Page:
I’m a deep thinker, who is not appeased by shallow beliefs, or being told to just accept it, or by thinking that makes no sense to me. Or by being told abuse is love. Or that I just have to believe something that just seems like a big red flag.   Continue reading


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Why Black & White Thinking Is Harmful & Needs To Be Ignored ~ Lilly Hope Lucario

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I really am so over seeing how other people think we ‘must’ always be…

 

Examples…

~ Like we ‘must’ always be ‘so strong’ all the time. Other people’s idea of strong, is not always what is necessary in each individual situation. And if we don’t meet their expectations, that does not make us weaker.

~ Like we ‘must’ always speak up and expose abusers etc. That is not always safe or the right thing to do, as it could worsen our situation. In fact, speaking up can cause more harm, and must be approached carefully and with caution.

~ Like we ‘must’ always be strong warrior survivors…. when that simply shames people who are struggling – and there is NO shame in struggling. And if some people need to wear that identity of being a warrior, that is fine, but they don’t get to shame others in the process.

~ Like we ‘must’ always go no contact with toxic people…. which is not always the right choice in every situation. Boundaries are necessary, but no contact is not always appropriate.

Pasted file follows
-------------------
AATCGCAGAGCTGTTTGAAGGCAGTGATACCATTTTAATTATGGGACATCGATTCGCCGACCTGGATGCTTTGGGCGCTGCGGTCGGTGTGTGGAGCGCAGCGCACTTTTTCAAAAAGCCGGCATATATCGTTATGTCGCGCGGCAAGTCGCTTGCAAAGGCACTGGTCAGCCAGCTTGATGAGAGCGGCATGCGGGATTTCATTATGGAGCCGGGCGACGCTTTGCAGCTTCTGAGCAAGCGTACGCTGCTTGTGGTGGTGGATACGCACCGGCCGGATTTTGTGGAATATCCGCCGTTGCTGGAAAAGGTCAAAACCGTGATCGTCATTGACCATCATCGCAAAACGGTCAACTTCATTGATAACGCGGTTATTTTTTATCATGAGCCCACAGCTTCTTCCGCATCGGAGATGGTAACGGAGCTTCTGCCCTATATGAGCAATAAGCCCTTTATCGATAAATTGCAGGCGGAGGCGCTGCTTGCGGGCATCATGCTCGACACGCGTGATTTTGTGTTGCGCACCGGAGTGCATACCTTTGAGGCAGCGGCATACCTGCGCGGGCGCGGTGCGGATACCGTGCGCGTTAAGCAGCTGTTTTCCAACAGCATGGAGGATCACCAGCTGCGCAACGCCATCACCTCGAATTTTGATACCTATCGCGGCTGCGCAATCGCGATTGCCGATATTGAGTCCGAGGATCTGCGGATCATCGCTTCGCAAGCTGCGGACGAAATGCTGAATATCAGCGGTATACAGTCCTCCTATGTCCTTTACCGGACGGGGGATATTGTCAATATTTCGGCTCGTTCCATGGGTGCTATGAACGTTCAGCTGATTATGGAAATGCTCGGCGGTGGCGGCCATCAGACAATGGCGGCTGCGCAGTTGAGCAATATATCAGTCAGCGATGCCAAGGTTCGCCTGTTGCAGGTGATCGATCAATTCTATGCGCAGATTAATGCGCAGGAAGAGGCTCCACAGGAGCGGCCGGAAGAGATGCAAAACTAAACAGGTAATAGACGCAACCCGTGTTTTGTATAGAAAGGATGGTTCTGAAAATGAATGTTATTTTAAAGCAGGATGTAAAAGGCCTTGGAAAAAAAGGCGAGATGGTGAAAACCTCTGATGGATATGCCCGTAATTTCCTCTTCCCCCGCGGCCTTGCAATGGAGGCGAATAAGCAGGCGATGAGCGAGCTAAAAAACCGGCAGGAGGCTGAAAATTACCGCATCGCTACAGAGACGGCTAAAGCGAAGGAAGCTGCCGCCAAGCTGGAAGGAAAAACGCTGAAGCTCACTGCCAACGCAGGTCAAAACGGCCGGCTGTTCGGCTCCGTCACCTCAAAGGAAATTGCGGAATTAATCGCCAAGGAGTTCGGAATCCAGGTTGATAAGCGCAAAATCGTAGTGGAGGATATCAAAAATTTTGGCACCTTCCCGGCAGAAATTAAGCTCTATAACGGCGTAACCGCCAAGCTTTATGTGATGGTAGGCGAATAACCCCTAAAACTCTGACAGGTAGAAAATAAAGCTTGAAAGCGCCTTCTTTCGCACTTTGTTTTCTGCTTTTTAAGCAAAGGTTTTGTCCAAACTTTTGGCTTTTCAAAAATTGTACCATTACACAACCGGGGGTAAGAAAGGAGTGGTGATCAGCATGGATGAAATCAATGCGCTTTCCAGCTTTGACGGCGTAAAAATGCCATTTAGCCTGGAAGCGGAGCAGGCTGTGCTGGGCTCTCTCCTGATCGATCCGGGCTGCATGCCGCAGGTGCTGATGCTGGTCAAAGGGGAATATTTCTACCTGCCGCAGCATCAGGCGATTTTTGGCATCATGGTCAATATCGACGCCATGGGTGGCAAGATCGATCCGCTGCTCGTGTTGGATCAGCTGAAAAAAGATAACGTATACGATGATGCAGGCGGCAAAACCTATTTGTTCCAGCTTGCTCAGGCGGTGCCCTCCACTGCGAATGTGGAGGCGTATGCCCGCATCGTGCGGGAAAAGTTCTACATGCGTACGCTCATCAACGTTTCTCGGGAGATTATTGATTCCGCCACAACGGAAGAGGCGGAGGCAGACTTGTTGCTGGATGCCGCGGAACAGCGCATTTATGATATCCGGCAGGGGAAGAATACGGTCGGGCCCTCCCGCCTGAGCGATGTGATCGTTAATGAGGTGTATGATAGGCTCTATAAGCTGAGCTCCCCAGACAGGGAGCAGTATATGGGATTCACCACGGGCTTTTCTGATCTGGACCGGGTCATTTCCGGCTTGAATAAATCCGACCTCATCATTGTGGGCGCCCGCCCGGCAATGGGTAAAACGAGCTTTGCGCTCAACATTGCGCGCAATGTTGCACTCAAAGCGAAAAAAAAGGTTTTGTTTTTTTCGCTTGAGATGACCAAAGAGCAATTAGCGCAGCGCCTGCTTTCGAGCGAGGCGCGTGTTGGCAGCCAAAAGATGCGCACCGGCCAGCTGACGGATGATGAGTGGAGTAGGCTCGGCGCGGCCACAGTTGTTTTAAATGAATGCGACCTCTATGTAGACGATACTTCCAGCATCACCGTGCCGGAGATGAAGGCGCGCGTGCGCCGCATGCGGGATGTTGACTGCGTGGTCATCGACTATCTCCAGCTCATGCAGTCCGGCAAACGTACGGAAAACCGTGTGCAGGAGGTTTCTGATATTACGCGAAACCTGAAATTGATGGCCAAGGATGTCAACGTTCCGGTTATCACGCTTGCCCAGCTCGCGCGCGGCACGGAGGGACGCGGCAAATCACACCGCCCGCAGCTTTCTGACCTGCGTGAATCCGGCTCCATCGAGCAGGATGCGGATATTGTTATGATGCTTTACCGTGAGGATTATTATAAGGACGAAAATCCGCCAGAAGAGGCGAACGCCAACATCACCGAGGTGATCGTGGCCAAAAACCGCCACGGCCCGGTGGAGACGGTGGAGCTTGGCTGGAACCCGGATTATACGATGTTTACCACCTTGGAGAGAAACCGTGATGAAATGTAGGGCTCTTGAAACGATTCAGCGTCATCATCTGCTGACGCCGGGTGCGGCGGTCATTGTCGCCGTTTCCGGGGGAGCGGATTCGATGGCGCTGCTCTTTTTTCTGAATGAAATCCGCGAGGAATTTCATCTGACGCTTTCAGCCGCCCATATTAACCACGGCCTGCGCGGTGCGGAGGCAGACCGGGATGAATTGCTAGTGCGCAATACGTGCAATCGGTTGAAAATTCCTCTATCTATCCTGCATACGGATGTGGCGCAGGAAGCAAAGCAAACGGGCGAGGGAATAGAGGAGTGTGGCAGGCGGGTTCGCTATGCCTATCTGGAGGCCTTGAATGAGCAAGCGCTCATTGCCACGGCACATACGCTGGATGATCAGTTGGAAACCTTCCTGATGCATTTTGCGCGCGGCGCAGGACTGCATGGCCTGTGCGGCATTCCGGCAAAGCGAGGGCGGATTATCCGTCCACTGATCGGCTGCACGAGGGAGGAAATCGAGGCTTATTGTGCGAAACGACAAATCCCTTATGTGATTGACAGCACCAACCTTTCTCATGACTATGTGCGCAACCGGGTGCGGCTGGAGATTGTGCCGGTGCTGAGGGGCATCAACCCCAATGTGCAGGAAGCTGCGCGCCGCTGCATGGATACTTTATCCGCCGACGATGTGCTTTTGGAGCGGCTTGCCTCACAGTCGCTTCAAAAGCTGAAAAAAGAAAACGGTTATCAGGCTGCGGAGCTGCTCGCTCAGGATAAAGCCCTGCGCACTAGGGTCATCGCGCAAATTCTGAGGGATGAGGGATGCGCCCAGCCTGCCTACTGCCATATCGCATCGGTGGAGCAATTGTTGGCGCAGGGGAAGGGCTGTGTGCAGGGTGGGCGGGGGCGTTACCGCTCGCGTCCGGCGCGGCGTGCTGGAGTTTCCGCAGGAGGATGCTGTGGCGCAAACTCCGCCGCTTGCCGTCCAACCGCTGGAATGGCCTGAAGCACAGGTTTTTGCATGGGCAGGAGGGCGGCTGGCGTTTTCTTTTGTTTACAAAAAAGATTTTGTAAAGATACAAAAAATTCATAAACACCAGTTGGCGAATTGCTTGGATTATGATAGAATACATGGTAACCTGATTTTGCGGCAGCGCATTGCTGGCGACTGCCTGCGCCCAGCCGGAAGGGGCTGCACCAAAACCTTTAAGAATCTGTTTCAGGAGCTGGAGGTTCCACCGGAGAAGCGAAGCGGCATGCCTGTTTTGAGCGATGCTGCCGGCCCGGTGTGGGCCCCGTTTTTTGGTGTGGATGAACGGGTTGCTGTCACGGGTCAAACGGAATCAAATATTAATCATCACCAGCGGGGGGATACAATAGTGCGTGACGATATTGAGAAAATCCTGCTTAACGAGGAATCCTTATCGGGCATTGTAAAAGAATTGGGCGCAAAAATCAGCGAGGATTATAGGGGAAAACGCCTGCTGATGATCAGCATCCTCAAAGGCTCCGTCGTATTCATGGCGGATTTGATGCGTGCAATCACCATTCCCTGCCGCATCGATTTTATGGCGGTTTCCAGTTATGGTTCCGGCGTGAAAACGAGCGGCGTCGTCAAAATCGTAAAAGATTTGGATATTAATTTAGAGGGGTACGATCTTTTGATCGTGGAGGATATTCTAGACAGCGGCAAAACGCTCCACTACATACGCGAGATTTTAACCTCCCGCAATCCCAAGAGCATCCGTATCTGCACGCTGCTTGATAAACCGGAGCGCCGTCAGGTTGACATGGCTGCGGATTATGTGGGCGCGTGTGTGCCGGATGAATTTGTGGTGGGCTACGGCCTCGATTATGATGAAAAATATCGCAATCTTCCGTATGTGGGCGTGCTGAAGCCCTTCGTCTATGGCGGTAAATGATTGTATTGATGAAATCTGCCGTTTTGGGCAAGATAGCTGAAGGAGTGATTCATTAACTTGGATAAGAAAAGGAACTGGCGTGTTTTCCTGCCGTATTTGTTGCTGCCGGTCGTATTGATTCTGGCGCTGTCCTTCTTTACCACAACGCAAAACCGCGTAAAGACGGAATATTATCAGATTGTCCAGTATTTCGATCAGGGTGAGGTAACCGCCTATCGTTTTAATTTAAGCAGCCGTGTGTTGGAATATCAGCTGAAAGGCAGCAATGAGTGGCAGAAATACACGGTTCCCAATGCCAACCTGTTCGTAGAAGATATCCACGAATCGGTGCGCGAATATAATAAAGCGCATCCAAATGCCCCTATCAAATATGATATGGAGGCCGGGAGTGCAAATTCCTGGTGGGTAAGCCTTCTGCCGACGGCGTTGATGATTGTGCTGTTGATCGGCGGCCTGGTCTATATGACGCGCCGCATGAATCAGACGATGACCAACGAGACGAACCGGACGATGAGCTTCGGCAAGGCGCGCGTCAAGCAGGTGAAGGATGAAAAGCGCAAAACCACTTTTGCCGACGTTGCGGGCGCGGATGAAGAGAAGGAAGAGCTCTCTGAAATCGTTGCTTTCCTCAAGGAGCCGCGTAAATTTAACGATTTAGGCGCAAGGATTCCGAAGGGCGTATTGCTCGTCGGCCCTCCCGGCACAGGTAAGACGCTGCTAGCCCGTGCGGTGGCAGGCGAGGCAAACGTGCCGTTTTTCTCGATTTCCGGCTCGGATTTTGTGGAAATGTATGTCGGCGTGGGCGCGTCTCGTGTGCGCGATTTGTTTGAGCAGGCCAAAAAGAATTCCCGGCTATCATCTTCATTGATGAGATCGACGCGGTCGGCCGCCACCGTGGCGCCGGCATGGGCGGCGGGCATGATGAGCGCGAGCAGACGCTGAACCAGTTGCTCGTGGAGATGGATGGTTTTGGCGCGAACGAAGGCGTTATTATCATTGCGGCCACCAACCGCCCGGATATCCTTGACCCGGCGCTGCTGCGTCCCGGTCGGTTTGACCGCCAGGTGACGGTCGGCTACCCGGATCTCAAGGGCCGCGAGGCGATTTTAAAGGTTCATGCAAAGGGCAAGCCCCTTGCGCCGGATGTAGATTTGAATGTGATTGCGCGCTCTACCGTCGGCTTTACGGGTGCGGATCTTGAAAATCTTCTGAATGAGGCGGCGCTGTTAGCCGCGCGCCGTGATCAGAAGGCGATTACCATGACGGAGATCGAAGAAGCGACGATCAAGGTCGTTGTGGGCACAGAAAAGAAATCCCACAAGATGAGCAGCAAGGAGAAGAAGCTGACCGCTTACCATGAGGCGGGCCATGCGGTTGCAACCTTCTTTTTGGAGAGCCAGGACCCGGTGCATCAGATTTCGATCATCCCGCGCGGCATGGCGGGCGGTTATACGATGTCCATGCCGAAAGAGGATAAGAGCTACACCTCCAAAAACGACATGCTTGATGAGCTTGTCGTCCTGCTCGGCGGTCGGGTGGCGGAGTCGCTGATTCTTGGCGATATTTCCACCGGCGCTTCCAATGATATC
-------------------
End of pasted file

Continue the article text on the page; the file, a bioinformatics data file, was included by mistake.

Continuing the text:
~ Like we ‘must’ forgive otherwise we will not heal, which is untrue and can cause a lot of damage in the healing journey. Premature forgiveness, is harmful. And you can heal without forgiving heinous intentional abuse.

Please do not listen to other people’s demands of these ‘absolutes’, when their journey and their reality – is not yours. And nor should it be.

Black and white thinking – which is what this issue is – is poor cognitive processing and cognitively distorted thinking. And a lack of empathy. Which needs to be ignored.

We each have our own journey, our own needs and they will often be different to others.

There is no ‘perfect’ or ‘one’ way to survive trauma and deal with the consequences of it.

And please don’t allow anyone to shame you into believing you are weak, or in some way inferior, as a result of your different needs.

~ Lilly Hope Lucario

All blogs written by Lilly Hope Lucario and subject to © Copyright Protected.

All rights reserved.

No part of any entry/blog, may be reproduced, distributed, or transmitted in any form or by any means, including photocopying, screenshots, copying & pasting, recording, or other electronic or mechanical methods.